Commercial Access is in the business of providing Wi-Fi network access to the Internet via Wi-Fi hotspots at strategic locations in a metropolitan area. Commercial Access provides an enterprise grade WAP which uses WPA2 encryption. The WAP uses a secure tunnel through Commercial Access' privately maintained business network to a secure gateway. Trust authority 128 audits Commercial Access' network and practices every three months and tracks reports of any problems reported by Commercial Access' customers. In addition, trust authority 128 has equipment monitoring Commercial Access' access networks and/or access gateways. Commercial Access receives a trust indication from trust authority 128 indicating level 3 trust.

Scenario 2: Smalltown Java

Smalltown Java wants to improve business and installs a combination router/WAP to provide customers with free access to the Internet through their Internet service provider (ISP). Smalltown Java's WAP is configured to use WEP encryption where the key is changed daily and is printed on receipts for purchases made so customers obtain the benefit of free access in exchange for their purchase. Smalltown Java has also agreed to allow annual audits of their practices by trust authority 128 and to provide customer complaints to trust authority 128. Smalltown Java receives a trust indication from trust authority 128 indicating level 1 trust.

Scenario 3: At Your Own Risk (AYOR) Networks

AYOR Networks is a consumer alliance that strongly believes Internet access should be free for all without any encumbrances. AYOR provides basic Internet access via a home router/WAP. No encryption is used, nor has trust authority 128 been contacted to establish a trust indication. Accordingly, AYOR Networks is operating an untrusted access network.

Returning to FIG. 1, trust authority 128 also includes means for making the trust indication associated with an access network available to client 100 and to multiple clients simultaneously. For example, a client interface 132 makes the trust indication available to client 100 when client 100 detects the access network. According to one aspect, client interface 132 provides the trust indication to an access gateway or WAP associated with the access network, which can then provide the trust indication to client 100 by sending a message prior to providing access by client 100 to target network 102. For example, the message may be broadcast to clients by the access gateway and/or WAP. In one implementation, the trust indication is provided to client 100 by WAP 107 when the SSID is broadcast by WAP 107.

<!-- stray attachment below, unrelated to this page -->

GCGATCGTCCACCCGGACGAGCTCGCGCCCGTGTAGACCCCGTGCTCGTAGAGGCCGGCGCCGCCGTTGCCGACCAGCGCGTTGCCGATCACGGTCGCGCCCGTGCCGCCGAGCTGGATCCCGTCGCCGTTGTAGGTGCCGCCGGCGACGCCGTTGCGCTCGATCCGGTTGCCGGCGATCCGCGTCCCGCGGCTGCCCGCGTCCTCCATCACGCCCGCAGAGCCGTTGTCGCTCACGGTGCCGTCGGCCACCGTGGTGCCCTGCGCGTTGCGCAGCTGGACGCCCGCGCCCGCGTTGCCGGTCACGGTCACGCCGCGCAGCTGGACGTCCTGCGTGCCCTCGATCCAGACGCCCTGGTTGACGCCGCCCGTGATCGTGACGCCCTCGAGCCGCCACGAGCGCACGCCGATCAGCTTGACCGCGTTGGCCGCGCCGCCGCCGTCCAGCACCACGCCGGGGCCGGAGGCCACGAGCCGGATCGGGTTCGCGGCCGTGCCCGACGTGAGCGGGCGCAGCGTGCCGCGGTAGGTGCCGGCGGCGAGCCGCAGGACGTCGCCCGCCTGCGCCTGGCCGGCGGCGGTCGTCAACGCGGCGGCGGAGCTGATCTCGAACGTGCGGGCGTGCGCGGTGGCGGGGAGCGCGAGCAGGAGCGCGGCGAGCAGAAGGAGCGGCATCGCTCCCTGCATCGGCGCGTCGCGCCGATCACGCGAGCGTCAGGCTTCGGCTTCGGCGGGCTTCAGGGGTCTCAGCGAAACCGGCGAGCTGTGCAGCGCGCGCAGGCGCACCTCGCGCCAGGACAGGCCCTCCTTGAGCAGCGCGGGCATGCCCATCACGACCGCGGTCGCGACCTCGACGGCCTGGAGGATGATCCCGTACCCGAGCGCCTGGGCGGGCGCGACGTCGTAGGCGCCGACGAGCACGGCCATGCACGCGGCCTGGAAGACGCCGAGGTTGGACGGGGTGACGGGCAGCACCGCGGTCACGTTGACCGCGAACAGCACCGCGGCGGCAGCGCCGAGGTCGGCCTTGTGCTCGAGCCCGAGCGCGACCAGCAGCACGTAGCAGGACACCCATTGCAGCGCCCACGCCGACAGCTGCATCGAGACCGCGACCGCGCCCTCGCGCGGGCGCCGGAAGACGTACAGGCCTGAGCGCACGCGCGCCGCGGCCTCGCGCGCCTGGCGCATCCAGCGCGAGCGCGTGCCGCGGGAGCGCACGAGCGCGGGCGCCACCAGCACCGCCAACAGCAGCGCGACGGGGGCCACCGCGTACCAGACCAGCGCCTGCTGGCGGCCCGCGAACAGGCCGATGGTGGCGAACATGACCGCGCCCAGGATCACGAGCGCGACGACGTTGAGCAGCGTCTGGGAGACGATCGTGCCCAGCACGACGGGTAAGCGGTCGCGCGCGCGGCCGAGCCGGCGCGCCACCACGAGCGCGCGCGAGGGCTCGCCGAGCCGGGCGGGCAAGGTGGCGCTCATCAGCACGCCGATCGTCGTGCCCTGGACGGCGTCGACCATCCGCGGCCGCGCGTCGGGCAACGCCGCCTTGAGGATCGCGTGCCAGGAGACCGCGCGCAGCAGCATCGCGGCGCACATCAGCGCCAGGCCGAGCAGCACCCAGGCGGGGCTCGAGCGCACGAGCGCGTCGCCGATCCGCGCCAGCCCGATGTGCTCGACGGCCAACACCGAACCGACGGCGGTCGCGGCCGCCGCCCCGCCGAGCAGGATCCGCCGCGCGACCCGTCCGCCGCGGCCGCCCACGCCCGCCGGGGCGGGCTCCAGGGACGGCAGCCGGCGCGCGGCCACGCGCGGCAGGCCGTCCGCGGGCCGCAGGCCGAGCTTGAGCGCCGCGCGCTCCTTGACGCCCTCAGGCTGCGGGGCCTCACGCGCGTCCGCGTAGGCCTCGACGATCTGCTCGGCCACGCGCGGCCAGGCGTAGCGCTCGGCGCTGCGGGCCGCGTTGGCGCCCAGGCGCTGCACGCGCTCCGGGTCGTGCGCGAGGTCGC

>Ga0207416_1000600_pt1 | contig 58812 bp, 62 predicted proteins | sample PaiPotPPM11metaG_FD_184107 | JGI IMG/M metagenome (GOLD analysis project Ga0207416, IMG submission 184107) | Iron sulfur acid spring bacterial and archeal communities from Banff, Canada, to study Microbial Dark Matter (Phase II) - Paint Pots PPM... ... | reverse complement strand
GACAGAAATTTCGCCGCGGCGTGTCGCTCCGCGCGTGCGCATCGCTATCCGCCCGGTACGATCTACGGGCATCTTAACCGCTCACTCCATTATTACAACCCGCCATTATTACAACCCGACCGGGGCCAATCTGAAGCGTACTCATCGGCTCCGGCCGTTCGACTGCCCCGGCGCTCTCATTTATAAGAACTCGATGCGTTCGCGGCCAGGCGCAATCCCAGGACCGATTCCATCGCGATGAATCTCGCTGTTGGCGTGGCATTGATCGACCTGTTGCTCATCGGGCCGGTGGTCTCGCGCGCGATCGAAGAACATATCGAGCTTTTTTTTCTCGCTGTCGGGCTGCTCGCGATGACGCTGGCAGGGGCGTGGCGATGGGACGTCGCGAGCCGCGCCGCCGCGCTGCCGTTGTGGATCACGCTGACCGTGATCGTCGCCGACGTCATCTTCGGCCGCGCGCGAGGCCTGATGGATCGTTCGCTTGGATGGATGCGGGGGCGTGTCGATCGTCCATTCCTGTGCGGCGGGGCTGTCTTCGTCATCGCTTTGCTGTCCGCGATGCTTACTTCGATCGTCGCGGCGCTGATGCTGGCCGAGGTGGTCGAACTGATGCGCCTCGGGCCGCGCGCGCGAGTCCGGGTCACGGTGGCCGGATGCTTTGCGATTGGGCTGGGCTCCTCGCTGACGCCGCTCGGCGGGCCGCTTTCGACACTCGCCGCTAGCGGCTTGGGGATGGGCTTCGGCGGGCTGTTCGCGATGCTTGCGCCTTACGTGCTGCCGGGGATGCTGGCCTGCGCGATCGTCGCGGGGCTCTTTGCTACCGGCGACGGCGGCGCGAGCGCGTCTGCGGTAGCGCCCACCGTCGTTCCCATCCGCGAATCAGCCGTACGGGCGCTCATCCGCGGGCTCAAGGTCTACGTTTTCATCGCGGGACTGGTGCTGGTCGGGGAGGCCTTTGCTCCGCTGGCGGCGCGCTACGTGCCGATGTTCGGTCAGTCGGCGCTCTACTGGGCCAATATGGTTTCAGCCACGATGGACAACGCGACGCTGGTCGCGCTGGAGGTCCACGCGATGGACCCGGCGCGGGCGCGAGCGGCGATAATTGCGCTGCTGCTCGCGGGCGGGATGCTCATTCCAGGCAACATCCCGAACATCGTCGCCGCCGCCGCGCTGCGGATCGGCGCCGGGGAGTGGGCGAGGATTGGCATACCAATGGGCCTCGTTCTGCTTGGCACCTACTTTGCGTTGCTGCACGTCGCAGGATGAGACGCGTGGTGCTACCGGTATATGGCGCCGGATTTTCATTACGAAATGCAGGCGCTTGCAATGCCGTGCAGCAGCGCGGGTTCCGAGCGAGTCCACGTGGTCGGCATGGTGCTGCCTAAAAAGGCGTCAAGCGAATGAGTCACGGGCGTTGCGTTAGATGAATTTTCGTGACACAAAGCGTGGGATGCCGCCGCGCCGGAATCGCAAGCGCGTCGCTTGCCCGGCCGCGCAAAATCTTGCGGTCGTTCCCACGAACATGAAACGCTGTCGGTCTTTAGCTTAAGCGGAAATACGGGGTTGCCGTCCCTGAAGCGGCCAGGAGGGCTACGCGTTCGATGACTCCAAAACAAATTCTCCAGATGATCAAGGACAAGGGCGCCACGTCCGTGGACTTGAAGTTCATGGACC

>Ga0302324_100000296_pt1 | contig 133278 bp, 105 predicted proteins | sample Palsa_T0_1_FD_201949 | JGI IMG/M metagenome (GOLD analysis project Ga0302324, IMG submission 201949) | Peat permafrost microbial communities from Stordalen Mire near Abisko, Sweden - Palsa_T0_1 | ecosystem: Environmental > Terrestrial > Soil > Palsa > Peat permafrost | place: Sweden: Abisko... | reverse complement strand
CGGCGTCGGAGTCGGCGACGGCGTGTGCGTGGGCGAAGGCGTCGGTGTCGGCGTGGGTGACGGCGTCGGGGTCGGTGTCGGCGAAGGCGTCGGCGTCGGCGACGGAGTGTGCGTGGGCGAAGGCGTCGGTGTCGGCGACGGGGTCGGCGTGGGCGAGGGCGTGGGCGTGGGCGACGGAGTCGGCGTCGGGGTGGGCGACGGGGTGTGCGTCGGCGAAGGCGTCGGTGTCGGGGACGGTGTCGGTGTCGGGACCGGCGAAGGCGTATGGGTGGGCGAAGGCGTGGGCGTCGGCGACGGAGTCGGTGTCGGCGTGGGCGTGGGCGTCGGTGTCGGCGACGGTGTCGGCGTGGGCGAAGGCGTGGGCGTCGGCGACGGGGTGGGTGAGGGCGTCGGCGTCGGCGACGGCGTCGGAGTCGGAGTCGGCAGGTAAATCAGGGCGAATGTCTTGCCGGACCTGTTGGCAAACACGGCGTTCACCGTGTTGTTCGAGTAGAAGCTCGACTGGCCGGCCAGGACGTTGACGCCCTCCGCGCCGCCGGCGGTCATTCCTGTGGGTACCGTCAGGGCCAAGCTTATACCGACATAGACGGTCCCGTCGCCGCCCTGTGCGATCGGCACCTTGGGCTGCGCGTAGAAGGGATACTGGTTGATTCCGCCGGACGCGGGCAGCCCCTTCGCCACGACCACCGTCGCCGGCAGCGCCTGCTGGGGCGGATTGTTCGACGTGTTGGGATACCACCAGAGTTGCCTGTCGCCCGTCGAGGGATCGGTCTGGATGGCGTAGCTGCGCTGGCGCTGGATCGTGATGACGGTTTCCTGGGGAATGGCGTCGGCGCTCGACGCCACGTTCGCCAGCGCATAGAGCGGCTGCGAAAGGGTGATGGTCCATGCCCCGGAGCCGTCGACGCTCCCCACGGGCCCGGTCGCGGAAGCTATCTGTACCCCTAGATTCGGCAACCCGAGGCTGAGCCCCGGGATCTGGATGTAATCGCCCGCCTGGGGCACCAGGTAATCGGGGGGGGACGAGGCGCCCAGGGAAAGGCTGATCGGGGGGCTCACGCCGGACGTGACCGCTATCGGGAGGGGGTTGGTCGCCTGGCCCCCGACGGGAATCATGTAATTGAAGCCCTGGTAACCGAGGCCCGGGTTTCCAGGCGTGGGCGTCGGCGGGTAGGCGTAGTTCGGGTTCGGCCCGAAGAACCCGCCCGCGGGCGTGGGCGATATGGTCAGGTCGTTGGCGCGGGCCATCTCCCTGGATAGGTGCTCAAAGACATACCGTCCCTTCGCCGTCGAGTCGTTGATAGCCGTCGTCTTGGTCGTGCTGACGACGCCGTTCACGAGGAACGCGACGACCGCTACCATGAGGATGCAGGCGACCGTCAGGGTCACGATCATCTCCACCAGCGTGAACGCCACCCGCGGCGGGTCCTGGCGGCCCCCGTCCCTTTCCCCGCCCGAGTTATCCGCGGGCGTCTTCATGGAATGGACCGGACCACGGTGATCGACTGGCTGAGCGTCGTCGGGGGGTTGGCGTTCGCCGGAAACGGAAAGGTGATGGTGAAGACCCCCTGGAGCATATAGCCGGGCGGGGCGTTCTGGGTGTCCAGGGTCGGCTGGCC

According to another aspect, client interface 132 forwards the trust indication from trust authority 128 to client 100 via the associated access network when the client 100 detects an access network.

In another aspect, client interface 132 provides a link to the trust authority, such as a uniform resource locator (URL), to client 100. Client 100 can follow the link to locate information identifying a trust indication associated with the access network.

Client interface 132 may also provide a digital certificate signed by the trust authority. The digital certificate may include identifying information for the access network, such as the identity of the access network provider, in addition to the trust indication.

Trust authority 128 may also include a database 134 for storing information pertaining to the access networks and corresponding trust indications. Trust authority 128 may also include an account manager 136 for managing account-related issues, such as billing, and the storage of information, such as trust-related information, in database 134.

Client 100 includes means for detecting an available access network providing access to a target communication network. For example, client 100 may include a network interface 138 for detecting an available access network. Network interface 138 may detect an access gateway or WAP in the access network. For example, network interface 138 may receive an SSID broadcast from a WAP. Network interface 138 may also detect an available access network using other known communication techniques.